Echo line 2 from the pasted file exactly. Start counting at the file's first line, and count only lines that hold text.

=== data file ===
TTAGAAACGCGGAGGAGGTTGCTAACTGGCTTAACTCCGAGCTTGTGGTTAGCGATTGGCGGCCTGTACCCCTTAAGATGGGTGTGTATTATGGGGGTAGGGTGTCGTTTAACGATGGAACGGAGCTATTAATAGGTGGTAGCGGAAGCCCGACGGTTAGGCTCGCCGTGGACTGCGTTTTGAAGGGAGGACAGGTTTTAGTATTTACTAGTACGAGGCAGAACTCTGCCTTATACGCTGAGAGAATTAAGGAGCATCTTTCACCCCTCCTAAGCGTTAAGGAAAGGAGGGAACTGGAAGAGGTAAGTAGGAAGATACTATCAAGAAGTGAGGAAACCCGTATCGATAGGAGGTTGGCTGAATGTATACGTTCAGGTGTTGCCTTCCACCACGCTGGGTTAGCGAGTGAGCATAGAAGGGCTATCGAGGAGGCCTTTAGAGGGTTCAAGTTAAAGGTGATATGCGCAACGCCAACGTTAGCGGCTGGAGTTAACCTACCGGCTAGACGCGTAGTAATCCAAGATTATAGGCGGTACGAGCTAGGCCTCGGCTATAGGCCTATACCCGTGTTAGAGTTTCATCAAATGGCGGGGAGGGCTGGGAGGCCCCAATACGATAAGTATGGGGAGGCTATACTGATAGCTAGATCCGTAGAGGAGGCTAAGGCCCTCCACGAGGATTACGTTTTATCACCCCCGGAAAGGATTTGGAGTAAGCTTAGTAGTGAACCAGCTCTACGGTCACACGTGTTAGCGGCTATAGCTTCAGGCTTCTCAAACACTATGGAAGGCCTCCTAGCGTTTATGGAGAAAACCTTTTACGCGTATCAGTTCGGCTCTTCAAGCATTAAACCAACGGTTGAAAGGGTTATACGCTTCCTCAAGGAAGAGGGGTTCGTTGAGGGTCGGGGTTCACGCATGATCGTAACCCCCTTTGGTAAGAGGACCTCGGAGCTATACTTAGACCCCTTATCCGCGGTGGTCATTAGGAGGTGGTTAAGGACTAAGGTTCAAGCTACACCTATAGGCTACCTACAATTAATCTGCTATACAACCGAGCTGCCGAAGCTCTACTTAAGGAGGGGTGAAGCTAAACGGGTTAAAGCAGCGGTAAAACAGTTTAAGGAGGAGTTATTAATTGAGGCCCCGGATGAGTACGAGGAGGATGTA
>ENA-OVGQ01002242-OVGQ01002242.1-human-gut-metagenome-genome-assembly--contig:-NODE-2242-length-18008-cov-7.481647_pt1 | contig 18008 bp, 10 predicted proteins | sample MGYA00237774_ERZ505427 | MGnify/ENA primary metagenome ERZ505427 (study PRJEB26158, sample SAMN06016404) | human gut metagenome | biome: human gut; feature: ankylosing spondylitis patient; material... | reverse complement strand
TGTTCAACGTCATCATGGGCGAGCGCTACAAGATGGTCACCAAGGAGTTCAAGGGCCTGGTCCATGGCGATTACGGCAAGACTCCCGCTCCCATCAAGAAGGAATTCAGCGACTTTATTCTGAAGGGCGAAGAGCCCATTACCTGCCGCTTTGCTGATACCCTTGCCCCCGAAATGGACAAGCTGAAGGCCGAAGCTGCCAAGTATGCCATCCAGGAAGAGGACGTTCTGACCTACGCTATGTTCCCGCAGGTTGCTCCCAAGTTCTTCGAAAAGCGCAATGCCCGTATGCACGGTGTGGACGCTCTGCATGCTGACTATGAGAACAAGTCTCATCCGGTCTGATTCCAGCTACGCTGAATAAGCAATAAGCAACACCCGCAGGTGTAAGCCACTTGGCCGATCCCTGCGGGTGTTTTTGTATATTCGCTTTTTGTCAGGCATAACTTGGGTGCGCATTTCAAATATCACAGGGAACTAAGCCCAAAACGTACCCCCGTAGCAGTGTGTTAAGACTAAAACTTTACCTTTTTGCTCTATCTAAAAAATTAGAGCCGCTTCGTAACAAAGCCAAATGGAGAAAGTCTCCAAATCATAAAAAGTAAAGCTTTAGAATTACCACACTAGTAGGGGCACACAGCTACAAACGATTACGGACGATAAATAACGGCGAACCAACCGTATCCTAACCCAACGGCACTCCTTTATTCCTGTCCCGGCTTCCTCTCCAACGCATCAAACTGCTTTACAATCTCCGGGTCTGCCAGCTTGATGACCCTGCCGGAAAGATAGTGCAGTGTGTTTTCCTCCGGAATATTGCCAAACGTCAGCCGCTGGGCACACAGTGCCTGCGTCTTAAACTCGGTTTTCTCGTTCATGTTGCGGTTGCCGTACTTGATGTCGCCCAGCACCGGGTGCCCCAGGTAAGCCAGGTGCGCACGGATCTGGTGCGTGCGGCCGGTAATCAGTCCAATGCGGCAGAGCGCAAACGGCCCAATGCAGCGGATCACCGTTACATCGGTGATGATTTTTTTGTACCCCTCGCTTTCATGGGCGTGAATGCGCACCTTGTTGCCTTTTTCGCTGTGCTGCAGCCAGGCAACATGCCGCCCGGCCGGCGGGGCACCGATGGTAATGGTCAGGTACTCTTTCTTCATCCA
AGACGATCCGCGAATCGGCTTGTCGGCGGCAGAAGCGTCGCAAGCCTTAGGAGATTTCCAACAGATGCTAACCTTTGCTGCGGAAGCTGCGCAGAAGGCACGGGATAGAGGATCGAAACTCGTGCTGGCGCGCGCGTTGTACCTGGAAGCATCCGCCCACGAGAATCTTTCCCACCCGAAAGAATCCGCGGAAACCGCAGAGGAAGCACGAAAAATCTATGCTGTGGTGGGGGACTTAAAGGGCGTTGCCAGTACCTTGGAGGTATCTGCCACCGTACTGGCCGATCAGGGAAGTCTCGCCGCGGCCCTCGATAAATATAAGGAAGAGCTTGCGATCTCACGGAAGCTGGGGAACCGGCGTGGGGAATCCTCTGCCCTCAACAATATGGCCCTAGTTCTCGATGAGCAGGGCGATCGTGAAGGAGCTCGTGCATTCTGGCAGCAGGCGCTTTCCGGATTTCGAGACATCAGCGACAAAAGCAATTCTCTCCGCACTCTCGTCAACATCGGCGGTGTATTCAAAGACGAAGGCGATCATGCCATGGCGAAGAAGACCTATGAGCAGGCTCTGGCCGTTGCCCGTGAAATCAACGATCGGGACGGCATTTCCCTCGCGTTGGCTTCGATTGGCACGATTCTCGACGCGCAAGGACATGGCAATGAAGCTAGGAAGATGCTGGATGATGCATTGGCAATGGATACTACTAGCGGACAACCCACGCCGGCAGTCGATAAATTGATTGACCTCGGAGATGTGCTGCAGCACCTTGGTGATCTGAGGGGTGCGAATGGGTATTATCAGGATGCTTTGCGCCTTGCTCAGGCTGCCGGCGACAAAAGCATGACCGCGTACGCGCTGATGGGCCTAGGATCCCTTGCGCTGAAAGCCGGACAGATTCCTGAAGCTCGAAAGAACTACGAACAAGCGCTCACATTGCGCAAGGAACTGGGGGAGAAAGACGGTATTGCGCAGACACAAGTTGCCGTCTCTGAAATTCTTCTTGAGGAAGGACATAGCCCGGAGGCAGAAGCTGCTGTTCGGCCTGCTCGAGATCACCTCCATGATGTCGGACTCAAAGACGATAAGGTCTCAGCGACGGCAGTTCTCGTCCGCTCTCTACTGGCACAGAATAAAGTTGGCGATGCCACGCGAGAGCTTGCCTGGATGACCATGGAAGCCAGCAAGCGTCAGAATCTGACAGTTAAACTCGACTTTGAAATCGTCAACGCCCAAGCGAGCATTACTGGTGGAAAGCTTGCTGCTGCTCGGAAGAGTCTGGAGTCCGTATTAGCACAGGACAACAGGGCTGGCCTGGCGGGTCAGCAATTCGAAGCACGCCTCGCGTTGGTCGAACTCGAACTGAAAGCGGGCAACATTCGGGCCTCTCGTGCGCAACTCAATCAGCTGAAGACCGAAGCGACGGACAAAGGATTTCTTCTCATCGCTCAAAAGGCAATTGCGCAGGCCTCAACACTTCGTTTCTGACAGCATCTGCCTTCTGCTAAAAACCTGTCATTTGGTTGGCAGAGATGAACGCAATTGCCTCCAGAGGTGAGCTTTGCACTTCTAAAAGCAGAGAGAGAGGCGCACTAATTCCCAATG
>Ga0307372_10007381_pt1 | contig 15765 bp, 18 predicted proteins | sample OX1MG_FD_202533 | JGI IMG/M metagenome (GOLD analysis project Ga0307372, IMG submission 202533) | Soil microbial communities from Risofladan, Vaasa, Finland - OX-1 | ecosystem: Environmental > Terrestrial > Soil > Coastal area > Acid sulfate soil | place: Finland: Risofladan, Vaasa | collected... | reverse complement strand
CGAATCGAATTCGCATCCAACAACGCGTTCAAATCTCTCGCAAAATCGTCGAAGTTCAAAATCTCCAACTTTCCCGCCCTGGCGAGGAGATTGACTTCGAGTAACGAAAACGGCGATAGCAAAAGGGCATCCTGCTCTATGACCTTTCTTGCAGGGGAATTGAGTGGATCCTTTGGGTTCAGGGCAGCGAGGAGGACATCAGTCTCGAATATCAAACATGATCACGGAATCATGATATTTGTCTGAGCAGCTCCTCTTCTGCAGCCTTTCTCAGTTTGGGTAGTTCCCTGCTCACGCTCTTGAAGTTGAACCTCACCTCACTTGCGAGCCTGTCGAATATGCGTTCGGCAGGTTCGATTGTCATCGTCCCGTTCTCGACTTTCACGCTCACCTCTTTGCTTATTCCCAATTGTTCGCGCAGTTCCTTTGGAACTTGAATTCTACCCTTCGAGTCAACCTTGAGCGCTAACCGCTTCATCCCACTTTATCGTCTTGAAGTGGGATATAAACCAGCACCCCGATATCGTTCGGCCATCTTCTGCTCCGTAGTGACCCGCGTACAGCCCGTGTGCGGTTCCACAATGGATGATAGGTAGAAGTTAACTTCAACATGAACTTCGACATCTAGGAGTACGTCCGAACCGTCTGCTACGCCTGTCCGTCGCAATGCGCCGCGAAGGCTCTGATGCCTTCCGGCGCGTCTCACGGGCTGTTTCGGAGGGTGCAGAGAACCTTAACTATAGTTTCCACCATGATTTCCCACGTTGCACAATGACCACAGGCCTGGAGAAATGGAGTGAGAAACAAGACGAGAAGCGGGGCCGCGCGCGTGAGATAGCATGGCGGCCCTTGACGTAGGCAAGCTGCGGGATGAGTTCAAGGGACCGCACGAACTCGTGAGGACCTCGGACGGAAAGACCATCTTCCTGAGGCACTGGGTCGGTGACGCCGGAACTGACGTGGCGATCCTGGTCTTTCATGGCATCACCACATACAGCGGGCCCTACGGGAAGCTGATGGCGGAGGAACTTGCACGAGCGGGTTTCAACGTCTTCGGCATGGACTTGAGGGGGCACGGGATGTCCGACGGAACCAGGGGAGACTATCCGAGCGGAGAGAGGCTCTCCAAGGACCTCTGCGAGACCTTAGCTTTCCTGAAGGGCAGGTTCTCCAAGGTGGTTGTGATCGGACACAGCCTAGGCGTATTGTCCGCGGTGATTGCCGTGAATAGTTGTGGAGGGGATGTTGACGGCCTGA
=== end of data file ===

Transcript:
>ENA-OVGQ01002242-OVGQ01002242.1-human-gut-metagenome-genome-assembly--contig:-NODE-2242-length-18008-cov-7.481647_pt1 | contig 18008 bp, 10 predicted proteins | sample MGYA00237774_ERZ505427 | MGnify/ENA primary metagenome ERZ505427 (study PRJEB26158, sample SAMN06016404) | human gut metagenome | biome: human gut; feature: ankylosing spondylitis patient; material... | reverse complement strand